But the soil of Europe north of the Alps and Pyrenees is heavy and wet. It requires deep digging to prepare for planting and must be turned over so it will dry out. The moldboard plow was invented in ancient times for just this type of soil. But farmers continued to use the aratrum. Poor yields was one result. To get better yields, farmer would have to adapt to their region and climate.
Why would farmers not take advantage of this valuable technology? During the Roman Empire, people owned their own equipment and fields were square. The moldboard plow required six to eight draft animals to pull it—more than any one farmer owned. And it was difficult to turn the plow and team, so it worked best in long, rectangular plots.
So, the Romans did not adopt the moldboard plow. But after the fall of Rome, the possibilities of the technology and the manorial system developed together. The plow’s special needs contributed to the social changes that brought about the manorial system. Long fields that suited the plow fit easily into manor lands. Farmers on the manor joined resources and worked in sync, plowing, planting, and harvesting.
Other technology contributed to agricultural growth. Chief of these were horseshoes and the horse collar, which allowed faster horses to be substituted for oxen as draft animals, those that pulled farm equipment. Crop rotation through three fields, with one laying fallow, helped stop the depletion of nutrients from the soil and improved crop yields. So did increased use of manure to fertilize the fields. Introduction of rye and barley, which grow better in northern climates than wheat, improved nutrition. All of these developments led to increased food, which allowed for population growth.
The climate could also have notable effects on agriculture and, therefore, on people. The Medieval Climatic Optimum, also known as the Medieval Warm Period, affected Europe from about 1150 to 1350. It was followed by a century of cooling, and then, beginning in about 1500, the Little Ice Age. Although long-term changes were important, it was short-term changes—such as heavy rains and flooding—that were more dangerous to people. Just months of heavy rain, for example, could lead to crop failure. Even though technology led to food increases, one year of famine led people to eat their seed grain. So such crop failures could lead to repeated years of famine.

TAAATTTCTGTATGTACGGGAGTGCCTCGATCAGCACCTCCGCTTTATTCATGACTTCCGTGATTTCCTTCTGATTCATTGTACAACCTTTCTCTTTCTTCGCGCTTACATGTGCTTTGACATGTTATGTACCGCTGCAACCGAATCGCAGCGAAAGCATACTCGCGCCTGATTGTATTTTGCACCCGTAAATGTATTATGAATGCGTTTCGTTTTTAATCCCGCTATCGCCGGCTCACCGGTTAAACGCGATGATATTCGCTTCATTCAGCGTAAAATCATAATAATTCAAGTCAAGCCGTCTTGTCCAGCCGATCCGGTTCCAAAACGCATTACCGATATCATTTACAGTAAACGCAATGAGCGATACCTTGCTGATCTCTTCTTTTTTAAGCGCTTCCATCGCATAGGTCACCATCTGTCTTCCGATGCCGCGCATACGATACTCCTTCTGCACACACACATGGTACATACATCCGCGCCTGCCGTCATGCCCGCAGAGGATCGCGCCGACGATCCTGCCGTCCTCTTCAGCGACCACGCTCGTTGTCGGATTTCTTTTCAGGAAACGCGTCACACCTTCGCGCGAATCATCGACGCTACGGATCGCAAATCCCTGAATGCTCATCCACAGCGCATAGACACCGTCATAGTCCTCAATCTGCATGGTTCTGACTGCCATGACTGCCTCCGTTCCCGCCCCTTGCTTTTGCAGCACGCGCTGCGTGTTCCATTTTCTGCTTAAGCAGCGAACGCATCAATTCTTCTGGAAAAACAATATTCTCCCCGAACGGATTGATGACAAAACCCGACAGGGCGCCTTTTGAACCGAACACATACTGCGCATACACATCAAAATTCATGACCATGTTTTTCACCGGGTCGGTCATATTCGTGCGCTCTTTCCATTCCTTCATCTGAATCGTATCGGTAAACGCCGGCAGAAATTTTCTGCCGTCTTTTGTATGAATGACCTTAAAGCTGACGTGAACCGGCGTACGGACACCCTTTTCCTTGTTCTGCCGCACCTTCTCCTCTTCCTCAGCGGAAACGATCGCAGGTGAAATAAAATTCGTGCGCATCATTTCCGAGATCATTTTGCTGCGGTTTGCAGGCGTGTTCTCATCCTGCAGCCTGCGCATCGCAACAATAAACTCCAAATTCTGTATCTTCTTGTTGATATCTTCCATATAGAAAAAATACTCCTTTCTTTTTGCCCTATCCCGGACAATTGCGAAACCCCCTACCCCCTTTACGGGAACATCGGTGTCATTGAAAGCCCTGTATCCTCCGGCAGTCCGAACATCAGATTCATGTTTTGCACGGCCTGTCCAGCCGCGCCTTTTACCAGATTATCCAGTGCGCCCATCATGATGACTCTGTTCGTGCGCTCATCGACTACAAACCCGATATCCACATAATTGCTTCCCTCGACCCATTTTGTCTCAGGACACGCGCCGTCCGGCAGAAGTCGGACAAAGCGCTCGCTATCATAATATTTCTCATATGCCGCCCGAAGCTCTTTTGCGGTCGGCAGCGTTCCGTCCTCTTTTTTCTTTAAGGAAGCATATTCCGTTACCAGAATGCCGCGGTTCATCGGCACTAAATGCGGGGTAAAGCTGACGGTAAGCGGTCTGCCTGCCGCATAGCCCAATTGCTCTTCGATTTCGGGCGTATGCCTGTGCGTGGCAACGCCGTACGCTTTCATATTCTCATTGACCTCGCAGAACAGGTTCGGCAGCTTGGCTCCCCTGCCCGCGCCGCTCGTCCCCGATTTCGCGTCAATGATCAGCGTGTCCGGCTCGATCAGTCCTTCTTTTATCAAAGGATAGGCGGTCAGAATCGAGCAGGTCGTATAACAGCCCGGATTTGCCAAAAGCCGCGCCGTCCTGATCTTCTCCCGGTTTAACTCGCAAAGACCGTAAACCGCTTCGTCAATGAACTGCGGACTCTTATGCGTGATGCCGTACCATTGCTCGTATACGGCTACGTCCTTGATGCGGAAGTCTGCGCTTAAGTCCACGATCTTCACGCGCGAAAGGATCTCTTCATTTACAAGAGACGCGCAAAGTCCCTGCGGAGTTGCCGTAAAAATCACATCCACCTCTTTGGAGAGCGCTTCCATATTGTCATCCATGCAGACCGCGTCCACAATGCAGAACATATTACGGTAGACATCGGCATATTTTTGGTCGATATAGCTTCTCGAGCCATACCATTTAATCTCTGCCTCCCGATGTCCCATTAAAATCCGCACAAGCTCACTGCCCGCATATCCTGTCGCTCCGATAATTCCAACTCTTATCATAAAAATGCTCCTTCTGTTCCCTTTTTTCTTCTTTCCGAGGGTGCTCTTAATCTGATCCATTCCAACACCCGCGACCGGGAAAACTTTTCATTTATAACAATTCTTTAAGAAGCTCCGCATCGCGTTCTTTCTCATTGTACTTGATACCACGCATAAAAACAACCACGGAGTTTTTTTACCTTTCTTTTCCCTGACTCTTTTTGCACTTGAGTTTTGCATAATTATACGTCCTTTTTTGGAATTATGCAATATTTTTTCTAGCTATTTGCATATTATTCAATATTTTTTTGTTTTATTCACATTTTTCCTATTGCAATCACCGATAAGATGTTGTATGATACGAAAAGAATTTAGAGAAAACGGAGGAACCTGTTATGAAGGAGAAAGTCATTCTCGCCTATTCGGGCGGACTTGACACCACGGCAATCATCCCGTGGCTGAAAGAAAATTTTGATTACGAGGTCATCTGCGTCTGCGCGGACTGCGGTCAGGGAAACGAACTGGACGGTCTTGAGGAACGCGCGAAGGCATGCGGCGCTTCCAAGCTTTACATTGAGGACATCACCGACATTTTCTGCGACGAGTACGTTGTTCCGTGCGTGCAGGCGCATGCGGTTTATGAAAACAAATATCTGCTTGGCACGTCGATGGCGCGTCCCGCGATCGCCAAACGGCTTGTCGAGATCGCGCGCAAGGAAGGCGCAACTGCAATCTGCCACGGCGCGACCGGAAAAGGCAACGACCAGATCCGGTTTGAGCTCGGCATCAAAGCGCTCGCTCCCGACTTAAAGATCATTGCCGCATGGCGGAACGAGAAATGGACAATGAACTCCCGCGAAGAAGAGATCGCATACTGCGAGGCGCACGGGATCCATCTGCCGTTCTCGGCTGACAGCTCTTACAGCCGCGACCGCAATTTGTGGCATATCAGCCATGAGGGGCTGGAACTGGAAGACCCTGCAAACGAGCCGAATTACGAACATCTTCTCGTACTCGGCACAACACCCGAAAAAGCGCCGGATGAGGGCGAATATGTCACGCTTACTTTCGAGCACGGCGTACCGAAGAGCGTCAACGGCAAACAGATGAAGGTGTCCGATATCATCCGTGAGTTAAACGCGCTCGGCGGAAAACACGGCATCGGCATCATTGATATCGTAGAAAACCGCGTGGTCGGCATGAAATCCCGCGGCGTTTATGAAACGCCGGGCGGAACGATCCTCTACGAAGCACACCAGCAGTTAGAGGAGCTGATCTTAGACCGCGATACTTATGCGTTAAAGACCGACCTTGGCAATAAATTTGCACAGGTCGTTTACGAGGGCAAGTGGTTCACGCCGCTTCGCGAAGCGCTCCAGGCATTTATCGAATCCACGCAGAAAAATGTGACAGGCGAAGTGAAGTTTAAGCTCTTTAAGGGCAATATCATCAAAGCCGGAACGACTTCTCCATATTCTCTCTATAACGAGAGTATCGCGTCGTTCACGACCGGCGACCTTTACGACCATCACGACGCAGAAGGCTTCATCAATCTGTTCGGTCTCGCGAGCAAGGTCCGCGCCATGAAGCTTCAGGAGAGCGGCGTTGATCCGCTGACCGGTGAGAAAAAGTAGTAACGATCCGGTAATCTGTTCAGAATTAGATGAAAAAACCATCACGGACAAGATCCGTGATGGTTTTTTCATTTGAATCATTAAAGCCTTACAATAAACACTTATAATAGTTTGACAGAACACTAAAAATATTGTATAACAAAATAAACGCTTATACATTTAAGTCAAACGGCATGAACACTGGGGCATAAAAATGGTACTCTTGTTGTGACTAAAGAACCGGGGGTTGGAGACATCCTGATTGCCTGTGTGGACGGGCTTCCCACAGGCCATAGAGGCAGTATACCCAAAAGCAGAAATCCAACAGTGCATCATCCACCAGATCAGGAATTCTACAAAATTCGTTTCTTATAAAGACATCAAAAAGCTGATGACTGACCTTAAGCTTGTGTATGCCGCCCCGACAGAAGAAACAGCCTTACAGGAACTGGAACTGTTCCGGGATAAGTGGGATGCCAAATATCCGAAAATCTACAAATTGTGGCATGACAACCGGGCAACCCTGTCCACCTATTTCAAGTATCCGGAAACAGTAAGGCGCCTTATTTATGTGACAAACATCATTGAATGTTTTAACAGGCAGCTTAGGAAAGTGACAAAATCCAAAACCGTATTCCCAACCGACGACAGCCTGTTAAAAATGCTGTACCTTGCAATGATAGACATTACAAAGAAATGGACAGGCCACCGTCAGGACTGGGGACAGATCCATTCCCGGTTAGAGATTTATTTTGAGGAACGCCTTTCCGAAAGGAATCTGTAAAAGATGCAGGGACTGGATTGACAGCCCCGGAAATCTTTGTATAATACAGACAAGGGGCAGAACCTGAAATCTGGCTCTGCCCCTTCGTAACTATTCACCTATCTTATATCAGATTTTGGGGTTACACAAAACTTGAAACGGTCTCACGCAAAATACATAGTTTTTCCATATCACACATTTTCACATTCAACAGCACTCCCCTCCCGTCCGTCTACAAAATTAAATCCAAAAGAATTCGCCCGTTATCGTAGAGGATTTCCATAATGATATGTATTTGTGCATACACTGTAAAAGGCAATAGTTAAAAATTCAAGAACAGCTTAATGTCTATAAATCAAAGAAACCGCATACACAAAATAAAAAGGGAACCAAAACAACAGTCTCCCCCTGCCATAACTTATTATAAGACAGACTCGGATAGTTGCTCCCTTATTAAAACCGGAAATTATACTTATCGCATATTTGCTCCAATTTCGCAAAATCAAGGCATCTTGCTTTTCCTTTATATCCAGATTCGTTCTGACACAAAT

Crop failures happened repeatedly. Germany suffered a famine in 1243. Germany and Italy suffered from crop failures in 1258. And all of Europe suffered from the Great Famine of 1315 to 1317. The Great Bovine Pestilence of 1319–1320 killed a large percentage of the cattle and caused a long-term reduction in dairy products. People at the time weren’t aware of how much nutrition had been supplied through milk products. And people’s choices for food replacement didn’t supply adequate nutrition. Some scholars believe that the very high death rates in the Black Death (1347–1352) were partly due to these preceding events. In other words, germs, plus climate, plus human choices all contributed to the plague death tolls.
But with more people and developments in technology, specialization became possible and people interacted with their environment in new ways.
Water and Air Power
Waterwheels—invented in China and brought to the West via Muslim travelers—and windmills, which seem to have been independently invented in Europe, became widespread. Wheels and mills increased the amount of work that could be done. Waterwheels provided two to five horsepower, while windmills provided five to ten.
Mills were used, first of all, for grain. But they had other uses that brought about great changes. A plan for Cistercian monasteries, for example, set them beside a river and recommended using waterwheels to power numerous activities. Examples include milling corn, boiling beer, preparing wool by cleaning out the lanolin, cooking, running forges for metalwork. Mills were also used for tanning leather.
Industry increased rapidly. Wool from England came to be used in textiles produced in Bruges and Italy. Glassworks grew up in Venice. Metal work increased. With this greater specialization, trade became more important. A community could devote itself to industry and import its food or raw materials from elsewhere.
Trade created new possibilities and better quality products. Fleeces in Bruges were washed with black soap from Spain and alum from Asia Minor. Silk might be made into velvet in Lucca, Italy, and dyed a deep red with brazilwood that grew in Java or Sri Lanka and was sold to a merchant in India or China. Copper from Central Europe might be combined in the correct proportion with tin from England to make bronze. Of course, mining—whether metals, minerals, or stone—changed the environment.